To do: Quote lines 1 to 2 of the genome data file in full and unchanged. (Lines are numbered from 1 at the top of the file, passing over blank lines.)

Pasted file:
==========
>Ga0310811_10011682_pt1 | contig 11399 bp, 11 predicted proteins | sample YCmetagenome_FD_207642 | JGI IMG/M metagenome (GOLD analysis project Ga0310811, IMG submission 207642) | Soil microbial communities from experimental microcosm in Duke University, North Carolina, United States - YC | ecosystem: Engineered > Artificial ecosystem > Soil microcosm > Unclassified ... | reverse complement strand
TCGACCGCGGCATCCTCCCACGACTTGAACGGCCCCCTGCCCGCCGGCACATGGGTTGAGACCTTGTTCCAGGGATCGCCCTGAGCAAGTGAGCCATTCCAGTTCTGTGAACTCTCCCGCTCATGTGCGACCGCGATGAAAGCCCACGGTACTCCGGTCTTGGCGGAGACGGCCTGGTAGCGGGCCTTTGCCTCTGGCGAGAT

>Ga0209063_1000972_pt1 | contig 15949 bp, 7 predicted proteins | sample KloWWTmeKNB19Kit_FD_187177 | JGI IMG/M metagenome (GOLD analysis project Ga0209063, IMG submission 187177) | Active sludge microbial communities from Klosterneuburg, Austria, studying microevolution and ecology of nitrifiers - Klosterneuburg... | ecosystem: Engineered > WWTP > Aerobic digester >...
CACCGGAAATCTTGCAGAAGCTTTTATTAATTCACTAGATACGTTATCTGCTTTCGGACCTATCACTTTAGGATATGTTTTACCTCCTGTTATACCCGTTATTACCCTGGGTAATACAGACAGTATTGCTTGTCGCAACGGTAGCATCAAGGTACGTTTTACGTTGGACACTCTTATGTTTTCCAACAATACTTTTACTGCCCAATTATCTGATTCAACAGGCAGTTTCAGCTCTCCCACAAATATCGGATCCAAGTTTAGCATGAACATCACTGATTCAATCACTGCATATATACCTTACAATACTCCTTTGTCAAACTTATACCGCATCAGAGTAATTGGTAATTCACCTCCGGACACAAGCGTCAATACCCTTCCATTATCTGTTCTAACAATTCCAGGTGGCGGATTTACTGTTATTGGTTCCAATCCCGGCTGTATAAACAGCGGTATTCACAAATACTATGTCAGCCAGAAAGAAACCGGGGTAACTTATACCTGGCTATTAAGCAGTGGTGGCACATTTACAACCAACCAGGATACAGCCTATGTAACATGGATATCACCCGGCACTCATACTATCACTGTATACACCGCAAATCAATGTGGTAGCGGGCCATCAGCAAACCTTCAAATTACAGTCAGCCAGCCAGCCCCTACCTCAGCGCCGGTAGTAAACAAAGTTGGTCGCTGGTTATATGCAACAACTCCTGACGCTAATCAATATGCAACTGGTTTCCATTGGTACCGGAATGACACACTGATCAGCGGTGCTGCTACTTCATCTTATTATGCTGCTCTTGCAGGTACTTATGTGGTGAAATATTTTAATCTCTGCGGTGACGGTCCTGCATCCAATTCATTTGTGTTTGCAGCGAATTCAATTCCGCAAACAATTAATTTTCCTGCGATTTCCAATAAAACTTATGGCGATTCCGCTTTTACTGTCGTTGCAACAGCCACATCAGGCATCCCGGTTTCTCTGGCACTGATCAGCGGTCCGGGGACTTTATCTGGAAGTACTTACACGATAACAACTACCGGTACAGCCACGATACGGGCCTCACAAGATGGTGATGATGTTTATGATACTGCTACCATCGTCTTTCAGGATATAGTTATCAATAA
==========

>Ga0310811_10011682_pt1 | contig 11399 bp, 11 predicted proteins | sample YCmetagenome_FD_207642 | JGI IMG/M metagenome (GOLD analysis project Ga0310811, IMG submission 207642) | Soil microbial communities from experimental microcosm in Duke University, North Carolina, United States - YC | ecosystem: Engineered > Artificial ecosystem > Soil microcosm > Unclassified ... | reverse complement strand
TCGACCGCGGCATCCTCCCACGACTTGAACGGCCCCCTGCCCGCCGGCACATGGGTTGAGACCTTGTTCCAGGGATCGCCCTGAGCAAGTGAGCCATTCCAGTTCTGTGAACTCTCCCGCTCATGTGCGACCGCGATGAAAGCCCACGGTACTCCGGTCTTGGCGGAGACGGCCTGGTAGCGGGCCTTTGCCTCTGGCGAGAT